I don’t really know what that means in real terms of people reading but it’s beating off
the Sun and the Daily Mail
On the web side, the Mail is losing people while the Metro and Sun’s website is gaining.
I think the last time I heard circulation the Mail was meant to be about 9 million so this seems quite surprising.
Let’s see if this works:
Total print circulation (Feb 18)
Year-on-year % change
The Sun on Sunday
The Mail on Sunday
London Evening Standard (FREE)
The Sunday Times
The Daily Telegraph
The Sunday Telegraph
Daily Star – Sunday
City AM (FREE)
Daily Average Unique Browsers (Feb 2018)
Year-on-year % change
Trinity Mirror Group – Digital
Nice, the cut and paste of tables on this forum is now pretty swish!
13 million reading the Mail’s website every day, no wonder we’re doomed.
The Metro and the Mail are the same aren’t they? I don’t know how much crossover there is in personnel, but it’s the same company in the same office, etc.
Down 13% year on year though! Progress (Yes, the Sun’s is up.)
Yup, they are the same parent company. Obviously the Metro has a different user spread so it doesn’t quite aim for the same full racist demographic.
I get my news from DIS (18% YoY change)
The circulation of the Daily Mail has never been 9 million. Maybe you’re thinking about readership, or website traffic?
No one employs sub-editors these days…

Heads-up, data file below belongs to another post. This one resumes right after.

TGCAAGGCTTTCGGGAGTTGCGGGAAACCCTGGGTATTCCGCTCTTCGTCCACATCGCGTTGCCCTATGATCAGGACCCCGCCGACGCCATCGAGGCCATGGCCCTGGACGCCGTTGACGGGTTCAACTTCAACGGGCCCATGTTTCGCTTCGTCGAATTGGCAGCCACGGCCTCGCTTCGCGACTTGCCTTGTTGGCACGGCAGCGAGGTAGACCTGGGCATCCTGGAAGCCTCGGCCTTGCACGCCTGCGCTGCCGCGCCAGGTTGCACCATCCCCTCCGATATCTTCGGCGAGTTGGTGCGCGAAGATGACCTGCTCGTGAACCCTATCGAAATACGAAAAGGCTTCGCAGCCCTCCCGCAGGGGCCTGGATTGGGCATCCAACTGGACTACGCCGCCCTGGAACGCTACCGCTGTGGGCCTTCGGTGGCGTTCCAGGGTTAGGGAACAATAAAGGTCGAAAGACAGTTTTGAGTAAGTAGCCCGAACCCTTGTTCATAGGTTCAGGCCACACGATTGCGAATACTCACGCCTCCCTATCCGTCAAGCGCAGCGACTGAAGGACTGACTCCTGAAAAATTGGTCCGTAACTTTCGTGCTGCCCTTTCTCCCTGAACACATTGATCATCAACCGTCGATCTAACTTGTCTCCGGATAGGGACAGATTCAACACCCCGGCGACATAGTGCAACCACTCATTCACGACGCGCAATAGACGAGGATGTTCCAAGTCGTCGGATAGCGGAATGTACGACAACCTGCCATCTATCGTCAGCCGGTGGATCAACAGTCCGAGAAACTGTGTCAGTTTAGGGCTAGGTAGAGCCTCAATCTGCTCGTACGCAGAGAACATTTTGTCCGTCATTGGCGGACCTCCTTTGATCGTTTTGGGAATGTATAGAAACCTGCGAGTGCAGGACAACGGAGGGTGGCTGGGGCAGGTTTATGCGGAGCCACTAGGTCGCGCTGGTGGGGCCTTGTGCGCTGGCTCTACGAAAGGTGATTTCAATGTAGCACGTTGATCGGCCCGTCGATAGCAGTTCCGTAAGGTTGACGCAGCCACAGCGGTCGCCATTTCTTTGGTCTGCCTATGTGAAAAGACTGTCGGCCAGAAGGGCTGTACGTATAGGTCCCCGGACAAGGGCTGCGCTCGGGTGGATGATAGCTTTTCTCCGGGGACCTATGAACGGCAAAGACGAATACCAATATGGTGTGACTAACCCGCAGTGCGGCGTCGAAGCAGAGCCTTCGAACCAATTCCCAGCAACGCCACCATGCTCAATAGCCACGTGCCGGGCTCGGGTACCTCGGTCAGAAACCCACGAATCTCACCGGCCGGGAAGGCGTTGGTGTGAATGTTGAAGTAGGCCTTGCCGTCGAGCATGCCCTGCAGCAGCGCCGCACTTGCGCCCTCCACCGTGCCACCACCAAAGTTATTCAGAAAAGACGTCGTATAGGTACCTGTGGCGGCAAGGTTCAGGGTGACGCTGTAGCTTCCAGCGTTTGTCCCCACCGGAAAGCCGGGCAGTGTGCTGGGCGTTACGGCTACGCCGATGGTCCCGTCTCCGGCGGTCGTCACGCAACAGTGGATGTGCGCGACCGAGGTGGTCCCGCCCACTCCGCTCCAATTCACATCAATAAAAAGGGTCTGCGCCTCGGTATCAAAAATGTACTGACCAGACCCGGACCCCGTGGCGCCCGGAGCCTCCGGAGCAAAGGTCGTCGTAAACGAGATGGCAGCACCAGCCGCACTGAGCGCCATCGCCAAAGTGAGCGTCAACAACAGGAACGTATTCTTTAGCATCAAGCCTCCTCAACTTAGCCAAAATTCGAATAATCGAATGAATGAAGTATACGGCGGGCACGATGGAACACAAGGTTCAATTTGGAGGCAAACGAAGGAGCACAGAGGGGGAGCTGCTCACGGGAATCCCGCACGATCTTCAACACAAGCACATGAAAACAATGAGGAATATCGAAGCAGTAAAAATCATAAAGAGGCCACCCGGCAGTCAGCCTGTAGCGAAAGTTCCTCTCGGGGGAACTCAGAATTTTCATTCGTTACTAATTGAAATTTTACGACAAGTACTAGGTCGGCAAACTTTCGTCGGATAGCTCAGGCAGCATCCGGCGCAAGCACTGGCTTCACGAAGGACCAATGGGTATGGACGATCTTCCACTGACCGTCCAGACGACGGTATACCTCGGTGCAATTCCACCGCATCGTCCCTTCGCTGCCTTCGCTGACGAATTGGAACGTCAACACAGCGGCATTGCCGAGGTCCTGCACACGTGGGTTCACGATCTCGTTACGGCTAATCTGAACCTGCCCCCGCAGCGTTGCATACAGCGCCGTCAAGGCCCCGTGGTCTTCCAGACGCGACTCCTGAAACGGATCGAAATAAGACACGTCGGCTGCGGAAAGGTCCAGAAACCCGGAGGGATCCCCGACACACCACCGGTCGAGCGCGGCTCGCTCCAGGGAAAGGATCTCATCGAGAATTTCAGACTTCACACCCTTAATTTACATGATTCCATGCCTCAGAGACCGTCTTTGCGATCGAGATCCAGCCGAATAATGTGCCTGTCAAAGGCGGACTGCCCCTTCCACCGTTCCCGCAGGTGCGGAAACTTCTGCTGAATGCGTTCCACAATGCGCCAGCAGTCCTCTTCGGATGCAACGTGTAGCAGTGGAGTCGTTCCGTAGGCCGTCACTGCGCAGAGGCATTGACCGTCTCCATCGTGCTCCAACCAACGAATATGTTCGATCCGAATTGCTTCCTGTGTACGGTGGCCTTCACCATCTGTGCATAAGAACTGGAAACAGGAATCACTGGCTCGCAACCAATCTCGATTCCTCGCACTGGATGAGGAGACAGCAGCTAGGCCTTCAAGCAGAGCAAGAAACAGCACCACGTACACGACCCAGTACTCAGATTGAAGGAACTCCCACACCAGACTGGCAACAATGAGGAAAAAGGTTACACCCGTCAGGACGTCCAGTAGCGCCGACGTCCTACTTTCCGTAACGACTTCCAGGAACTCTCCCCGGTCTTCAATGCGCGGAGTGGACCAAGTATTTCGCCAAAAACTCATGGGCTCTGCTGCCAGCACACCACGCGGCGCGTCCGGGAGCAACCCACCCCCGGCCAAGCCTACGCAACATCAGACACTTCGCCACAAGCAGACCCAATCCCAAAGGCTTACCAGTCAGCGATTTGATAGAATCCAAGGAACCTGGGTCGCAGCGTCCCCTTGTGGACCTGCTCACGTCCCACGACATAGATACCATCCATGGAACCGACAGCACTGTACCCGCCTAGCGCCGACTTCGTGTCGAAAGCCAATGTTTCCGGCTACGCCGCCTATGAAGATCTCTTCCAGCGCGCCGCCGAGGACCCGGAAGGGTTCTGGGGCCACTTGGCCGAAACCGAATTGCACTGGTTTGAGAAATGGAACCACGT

It’s a special reference to the newspaper’s “eh”, GP. Don’t you know anything?
Should free papers count? People only read them on commutes. I see piles of them at bus and tram stops and in bins. I’d be surprised if more than 20% of them were read.
As it goes, i think they’re okay. On a par with the iPaper. Didn’t know it was basically the Mail, though.
I’d probably buy the Guardian more if the website wasn’t so comprehensive.
Didn’t know the guardian readership was that low. Blimey.
Amazed they can pay anyone
It’d be interesting to find out what percentage of those sales occur outside of London and Manchester. It’s the paper i most notice people reading here by far (though south and central Manchester’s probably not representative of the whole city). Next probably the Mirror.
Paper circulation =/= paper readership =/= website traffic, though.
Yeah not sure. Manchester Guardian originally so maybe it has a lot of history with people up there?
And won’t include web subscription but it still seems very small.
Didn’t say it was.
Just from going into shops and seeing them stocked and that, presumed more people would buy/read them.
Even at its mid-80s peak, it didn’t sell more than about half a million. The one that surprises me is the Times - it wasn’t until it kicked off a price war in the mid-90s that it sold significantly more than the Guardian:
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I guess it says a lot about the nature of actual elites in charge of the country